Bill McKibben’s Math: Climate Change Hits Home (in a 22-City Tour)
It shouldn’t take a hurricane to blow open the debate about climate change. But Sandy might help 350.org prove what’s at stake in a nationwide campaign to divest university endowments from the fossil fuel industry.
by Phil Aroneanu
posted Nov 05, 2012
Flooded Bridge photo by Barry Yanowitz
Photo by Barry Yanowitz.
Phil Aroneanu is an organizer with 350.org
For two hours last Monday night, New York City got pummeled by Hurricane Sandy, along with much of the New Jersey and Connecticut coast. The windows started bowing and rattling with every gust, and rain pelted the glass sideways. Nobody was on the streets.
Sitting in our third-floor apartment in Brooklyn, my wife and I pretended to read our books and traded nervous looks each time a gust shook the hatch that leads up to our roof. I’d been following the reports closely, so I knew we weren’t in danger of getting flooded. But like many people around the world, I was glued to the white glow of my smartphone as my Twitter feed flooded with images of rising waters on the Jersey shore and in Manhattan and Brooklyn.
Sitting in my apartment last week, it felt like all the work I had done over the past few years had come to naught—we’d failed in our mission of, and this was the beginning of the end.
That night, I finally understood what many of my friends in Indonesia, the Philippines, Pakistan, Bangladesh, the Maldives, and countless other places on the planet must feel each time a massive typhoon or record flooding hits. Climate change finally hit home for me: I was experiencing it in my own house and on my own skin.
For the first time since 2009, when the United States Senate voted down an ill-fated climate bill, politicians seem to be connecting the dots between extreme weather and climate change. New York’s Governor Andrew Cuomo broke the election-year silence around the issue in a press conference just 36 hours after the storm passed, and Mayor Bloomberg trumpeted President Obama’s climate credentials in an endorsement the next day.
Times Square photo by 350.org
As Hurricane Sandy barrels down on the East Coast, a group of activists with 350.org unfurls a giant parachute banner.
Photo courtesy of 350.org.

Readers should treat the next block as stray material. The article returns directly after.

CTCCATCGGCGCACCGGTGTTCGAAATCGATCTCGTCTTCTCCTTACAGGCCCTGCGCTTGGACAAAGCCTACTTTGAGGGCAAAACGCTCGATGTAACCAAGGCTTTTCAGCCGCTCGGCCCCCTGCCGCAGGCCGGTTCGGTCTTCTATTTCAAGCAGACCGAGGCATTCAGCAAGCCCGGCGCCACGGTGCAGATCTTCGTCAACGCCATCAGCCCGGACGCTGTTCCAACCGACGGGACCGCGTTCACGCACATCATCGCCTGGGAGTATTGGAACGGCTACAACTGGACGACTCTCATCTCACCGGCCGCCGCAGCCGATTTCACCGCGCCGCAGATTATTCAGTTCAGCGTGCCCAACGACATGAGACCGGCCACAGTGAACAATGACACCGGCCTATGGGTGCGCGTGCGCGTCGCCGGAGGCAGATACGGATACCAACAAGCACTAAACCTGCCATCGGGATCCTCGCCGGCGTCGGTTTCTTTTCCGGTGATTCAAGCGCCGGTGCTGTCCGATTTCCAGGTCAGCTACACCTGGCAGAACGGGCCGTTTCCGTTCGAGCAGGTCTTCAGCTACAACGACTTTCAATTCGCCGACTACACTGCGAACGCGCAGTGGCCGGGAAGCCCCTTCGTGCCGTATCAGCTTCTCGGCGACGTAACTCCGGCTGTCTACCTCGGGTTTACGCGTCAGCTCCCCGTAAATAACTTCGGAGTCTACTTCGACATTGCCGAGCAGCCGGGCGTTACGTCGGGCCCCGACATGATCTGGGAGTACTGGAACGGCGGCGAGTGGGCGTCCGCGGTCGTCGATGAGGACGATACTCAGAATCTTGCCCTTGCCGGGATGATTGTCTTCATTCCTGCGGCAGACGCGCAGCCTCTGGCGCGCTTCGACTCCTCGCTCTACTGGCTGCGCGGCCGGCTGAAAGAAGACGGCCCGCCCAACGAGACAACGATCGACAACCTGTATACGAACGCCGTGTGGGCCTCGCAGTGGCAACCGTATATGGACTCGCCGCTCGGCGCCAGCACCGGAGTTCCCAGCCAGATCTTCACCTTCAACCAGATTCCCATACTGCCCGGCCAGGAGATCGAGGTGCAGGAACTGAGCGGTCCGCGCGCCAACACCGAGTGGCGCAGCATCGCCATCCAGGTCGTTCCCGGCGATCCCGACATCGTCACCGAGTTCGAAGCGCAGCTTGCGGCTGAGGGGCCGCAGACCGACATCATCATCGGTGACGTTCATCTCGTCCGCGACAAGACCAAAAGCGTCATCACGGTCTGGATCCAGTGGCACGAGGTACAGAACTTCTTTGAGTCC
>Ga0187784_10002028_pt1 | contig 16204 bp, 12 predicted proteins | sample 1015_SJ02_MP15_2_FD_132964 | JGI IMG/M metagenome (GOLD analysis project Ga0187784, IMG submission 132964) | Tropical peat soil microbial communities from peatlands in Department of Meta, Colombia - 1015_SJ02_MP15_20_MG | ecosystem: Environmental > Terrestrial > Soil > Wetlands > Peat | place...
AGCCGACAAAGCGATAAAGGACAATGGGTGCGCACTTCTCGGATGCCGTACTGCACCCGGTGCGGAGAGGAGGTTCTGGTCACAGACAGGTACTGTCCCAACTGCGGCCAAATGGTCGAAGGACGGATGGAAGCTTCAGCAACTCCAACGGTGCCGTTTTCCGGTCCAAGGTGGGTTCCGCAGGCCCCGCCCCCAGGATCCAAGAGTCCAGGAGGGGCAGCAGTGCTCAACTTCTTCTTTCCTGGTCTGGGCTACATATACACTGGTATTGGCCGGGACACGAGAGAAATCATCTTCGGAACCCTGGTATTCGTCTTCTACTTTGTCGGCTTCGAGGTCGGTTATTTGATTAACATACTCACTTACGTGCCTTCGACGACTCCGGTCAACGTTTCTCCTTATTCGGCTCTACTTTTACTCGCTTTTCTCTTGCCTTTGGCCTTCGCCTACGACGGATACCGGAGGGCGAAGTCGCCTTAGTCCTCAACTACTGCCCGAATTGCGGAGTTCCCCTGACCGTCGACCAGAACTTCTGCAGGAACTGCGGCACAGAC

“Climate change is a reality,” Cuomo said. “Extreme weather is a reality. It is a reality that we are vulnerable.”
It shouldn’t take a hurricane to blow open the debate about climate change. But sometimes—especially in politics—reality needs to bust in at gale force to push back the millions of dollars that fossil fuel companies have spent in a 20-year effort to strongarm, threaten, and lobby politicians to stay quiet about climate.
And yet, sitting in my apartment last week, I wasn’t thinking about climate science or politics. I was emotional: tired, raw, and defeated. It felt like all the work I had done with my colleagues at 350.org over the past few years had come to naught—we’d failed in our mission of warning the globe about climate catastrophe, and this was the beginning of the end. How could we possibly fight the fossil fuel companies who insist on dumping carbon into the atmosphere, blocking progress on clean energy, and warming the planet, when we’re busy recovering from the second “once-in-a-lifetime” storm in just two years?
As I watched people in my neighborhood pick themselves up, clear trash and branches off the sidewalks in front of their houses, and get back to work, my fatigue gave way to the fighting spirit that New Yorkers showed after 9/11—I was angry. Righteously angry.
It’s that fighting spirit that we’re bringing to Do the Math, 350.org’s 22-city tour that connects the dots between climate change, politics, and the fossil fuel industry.
taxicabs hurricane sandy by Dave S-555.jpg
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In an effort to silence action on climate change, coal, oil, and gas companies have dumped more than $153 million into the 2012 presidential election alone. That’s a cynical move, as these companies already possess reserves of oil, gas, and coal that, if burned, would release five times the amount of carbon that the planet’s atmosphere can safely hold. It’s clear that the fossil fuel industry has become a rogue force—its business model is predicated on burning up the planet, and it consistently frustrates progress on clean energy.
In each of the 22 cities, 350.org and a whole crew of partners will kick off a campaign to divest University endowments from any stocks, bonds, and funds that include fossil fuel companies. It will echo the divestment effort of the 1980s that brought South Africa’s apartheid government to its knees. Student activists across the country are already sounding the alarm on fossil fuel investments, making the case that a Sandy-like future is no future at all. Folks from East Texas to the Pacific Northwest to New England are leaning into local and regional fossil fuel infrastructure campaigns, fighting tar sands pipelines and coal ports.